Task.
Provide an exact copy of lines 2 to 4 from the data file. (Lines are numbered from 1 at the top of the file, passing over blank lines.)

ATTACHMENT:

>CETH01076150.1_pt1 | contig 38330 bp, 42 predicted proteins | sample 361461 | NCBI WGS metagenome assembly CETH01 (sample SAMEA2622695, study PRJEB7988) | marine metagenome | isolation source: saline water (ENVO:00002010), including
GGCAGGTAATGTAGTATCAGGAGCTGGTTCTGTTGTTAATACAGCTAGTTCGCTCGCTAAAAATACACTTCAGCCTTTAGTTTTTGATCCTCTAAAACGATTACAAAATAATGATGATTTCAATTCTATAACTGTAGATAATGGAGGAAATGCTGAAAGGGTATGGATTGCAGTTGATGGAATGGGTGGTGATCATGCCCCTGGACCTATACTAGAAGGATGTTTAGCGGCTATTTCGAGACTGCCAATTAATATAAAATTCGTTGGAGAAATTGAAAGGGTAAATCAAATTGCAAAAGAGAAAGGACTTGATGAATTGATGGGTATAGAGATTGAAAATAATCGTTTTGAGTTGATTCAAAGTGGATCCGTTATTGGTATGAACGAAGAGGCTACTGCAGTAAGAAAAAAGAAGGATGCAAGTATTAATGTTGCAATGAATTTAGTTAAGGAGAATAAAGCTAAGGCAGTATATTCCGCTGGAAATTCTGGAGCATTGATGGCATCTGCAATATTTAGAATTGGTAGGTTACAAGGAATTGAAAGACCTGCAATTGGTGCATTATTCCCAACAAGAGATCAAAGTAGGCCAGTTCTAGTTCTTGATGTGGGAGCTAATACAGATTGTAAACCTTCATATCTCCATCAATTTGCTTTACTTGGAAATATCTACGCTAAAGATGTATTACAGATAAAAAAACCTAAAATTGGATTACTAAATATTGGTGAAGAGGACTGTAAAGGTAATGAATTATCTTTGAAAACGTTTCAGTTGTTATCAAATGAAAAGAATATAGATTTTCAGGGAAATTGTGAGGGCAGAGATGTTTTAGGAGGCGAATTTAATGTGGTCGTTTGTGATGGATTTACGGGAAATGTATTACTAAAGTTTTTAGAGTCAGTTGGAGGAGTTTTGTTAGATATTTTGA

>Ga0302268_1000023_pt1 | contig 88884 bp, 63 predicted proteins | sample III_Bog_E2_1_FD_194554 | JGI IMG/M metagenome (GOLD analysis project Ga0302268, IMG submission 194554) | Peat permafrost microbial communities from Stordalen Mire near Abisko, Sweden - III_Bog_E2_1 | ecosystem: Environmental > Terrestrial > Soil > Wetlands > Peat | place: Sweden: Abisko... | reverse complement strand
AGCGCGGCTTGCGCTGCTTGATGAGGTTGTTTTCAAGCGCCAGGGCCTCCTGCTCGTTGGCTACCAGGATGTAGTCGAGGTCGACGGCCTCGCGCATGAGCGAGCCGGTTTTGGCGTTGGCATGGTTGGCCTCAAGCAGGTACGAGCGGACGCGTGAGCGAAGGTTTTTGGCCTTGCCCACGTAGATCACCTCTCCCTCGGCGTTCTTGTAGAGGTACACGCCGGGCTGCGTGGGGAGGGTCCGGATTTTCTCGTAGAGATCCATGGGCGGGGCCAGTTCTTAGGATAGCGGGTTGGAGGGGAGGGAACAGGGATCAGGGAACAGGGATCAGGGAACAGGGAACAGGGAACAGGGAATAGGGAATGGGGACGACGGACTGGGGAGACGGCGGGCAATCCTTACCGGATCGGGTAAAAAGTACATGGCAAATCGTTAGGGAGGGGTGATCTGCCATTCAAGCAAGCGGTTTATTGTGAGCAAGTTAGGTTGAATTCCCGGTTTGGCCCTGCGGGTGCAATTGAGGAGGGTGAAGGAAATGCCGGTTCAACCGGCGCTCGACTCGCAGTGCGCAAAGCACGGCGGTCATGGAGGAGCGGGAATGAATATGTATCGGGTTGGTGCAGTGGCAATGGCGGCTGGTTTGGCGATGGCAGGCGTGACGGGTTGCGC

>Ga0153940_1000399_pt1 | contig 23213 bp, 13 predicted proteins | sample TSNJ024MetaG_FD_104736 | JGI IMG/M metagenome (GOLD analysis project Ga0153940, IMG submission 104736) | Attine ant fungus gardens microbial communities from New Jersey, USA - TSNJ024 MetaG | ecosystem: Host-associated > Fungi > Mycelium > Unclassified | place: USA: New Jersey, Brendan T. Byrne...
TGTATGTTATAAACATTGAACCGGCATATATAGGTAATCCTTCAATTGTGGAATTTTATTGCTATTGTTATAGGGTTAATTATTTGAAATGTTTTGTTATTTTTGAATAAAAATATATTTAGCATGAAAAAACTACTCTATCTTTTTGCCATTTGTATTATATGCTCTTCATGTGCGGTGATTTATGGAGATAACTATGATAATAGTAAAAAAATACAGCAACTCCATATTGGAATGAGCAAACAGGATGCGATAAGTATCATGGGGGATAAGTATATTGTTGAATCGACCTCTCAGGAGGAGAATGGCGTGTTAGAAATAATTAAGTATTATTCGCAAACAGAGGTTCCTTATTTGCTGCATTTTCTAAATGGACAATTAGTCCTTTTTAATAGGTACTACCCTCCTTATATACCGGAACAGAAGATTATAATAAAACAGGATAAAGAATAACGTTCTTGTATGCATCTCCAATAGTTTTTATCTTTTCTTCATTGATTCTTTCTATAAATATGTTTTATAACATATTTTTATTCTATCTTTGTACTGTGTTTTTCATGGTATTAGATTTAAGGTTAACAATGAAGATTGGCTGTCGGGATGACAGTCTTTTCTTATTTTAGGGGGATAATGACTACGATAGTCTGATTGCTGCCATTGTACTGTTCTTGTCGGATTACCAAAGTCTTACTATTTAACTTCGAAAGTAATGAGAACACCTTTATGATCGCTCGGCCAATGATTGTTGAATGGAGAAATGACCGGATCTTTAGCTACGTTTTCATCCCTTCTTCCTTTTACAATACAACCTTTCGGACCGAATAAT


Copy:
GGCAGGTAATGTAGTATCAGGAGCTGGTTCTGTTGTTAATACAGCTAGTTCGCTCGCTAAAAATACACTTCAGCCTTTAGTTTTTGATCCTCTAAAACGATTACAAAATAATGATGATTTCAATTCTATAACTGTAGATAATGGAGGAAATGCTGAAAGGGTATGGATTGCAGTTGATGGAATGGGTGGTGATCATGCCCCTGGACCTATACTAGAAGGATGTTTAGCGGCTATTTCGAGACTGCCAATTAATATAAAATTCGTTGGAGAAATTGAAAGGGTAAATCAAATTGCAAAAGAGAAAGGACTTGATGAATTGATGGGTATAGAGATTGAAAATAATCGTTTTGAGTTGATTCAAAGTGGATCCGTTATTGGTATGAACGAAGAGGCTACTGCAGTAAGAAAAAAGAAGGATGCAAGTATTAATGTTGCAATGAATTTAGTTAAGGAGAATAAAGCTAAGGCAGTATATTCCGCTGGAAATTCTGGAGCATTGATGGCATCTGCAATATTTAGAATTGGTAGGTTACAAGGAATTGAAAGACCTGCAATTGGTGCATTATTCCCAACAAGAGATCAAAGTAGGCCAGTTCTAGTTCTTGATGTGGGAGCTAATACAGATTGTAAACCTTCATATCTCCATCAATTTGCTTTACTTGGAAATATCTACGCTAAAGATGTATTACAGATAAAAAAACCTAAAATTGGATTACTAAATATTGGTGAAGAGGACTGTAAAGGTAATGAATTATCTTTGAAAACGTTTCAGTTGTTATCAAATGAAAAGAATATAGATTTTCAGGGAAATTGTGAGGGCAGAGATGTTTTAGGAGGCGAATTTAATGTGGTCGTTTGTGATGGATTTACGGGAAATGTATTACTAAAGTTTTTAGAGTCAGTTGGAGGAGTTTTGTTAGATATTTTGA

>Ga0302268_1000023_pt1 | contig 88884 bp, 63 predicted proteins | sample III_Bog_E2_1_FD_194554 | JGI IMG/M metagenome (GOLD analysis project Ga0302268, IMG submission 194554) | Peat permafrost microbial communities from Stordalen Mire near Abisko, Sweden - III_Bog_E2_1 | ecosystem: Environmental > Terrestrial > Soil > Wetlands > Peat | place: Sweden: Abisko... | reverse complement strand
AGCGCGGCTTGCGCTGCTTGATGAGGTTGTTTTCAAGCGCCAGGGCCTCCTGCTCGTTGGCTACCAGGATGTAGTCGAGGTCGACGGCCTCGCGCATGAGCGAGCCGGTTTTGGCGTTGGCATGGTTGGCCTCAAGCAGGTACGAGCGGACGCGTGAGCGAAGGTTTTTGGCCTTGCCCACGTAGATCACCTCTCCCTCGGCGTTCTTGTAGAGGTACACGCCGGGCTGCGTGGGGAGGGTCCGGATTTTCTCGTAGAGATCCATGGGCGGGGCCAGTTCTTAGGATAGCGGGTTGGAGGGGAGGGAACAGGGATCAGGGAACAGGGATCAGGGAACAGGGAACAGGGAACAGGGAATAGGGAATGGGGACGACGGACTGGGGAGACGGCGGGCAATCCTTACCGGATCGGGTAAAAAGTACATGGCAAATCGTTAGGGAGGGGTGATCTGCCATTCAAGCAAGCGGTTTATTGTGAGCAAGTTAGGTTGAATTCCCGGTTTGGCCCTGCGGGTGCAATTGAGGAGGGTGAAGGAAATGCCGGTTCAACCGGCGCTCGACTCGCAGTGCGCAAAGCACGGCGGTCATGGAGGAGCGGGAATGAATATGTATCGGGTTGGTGCAGTGGCAATGGCGGCTGGTTTGGCGATGGCAGGCGTGACGGGTTGCGC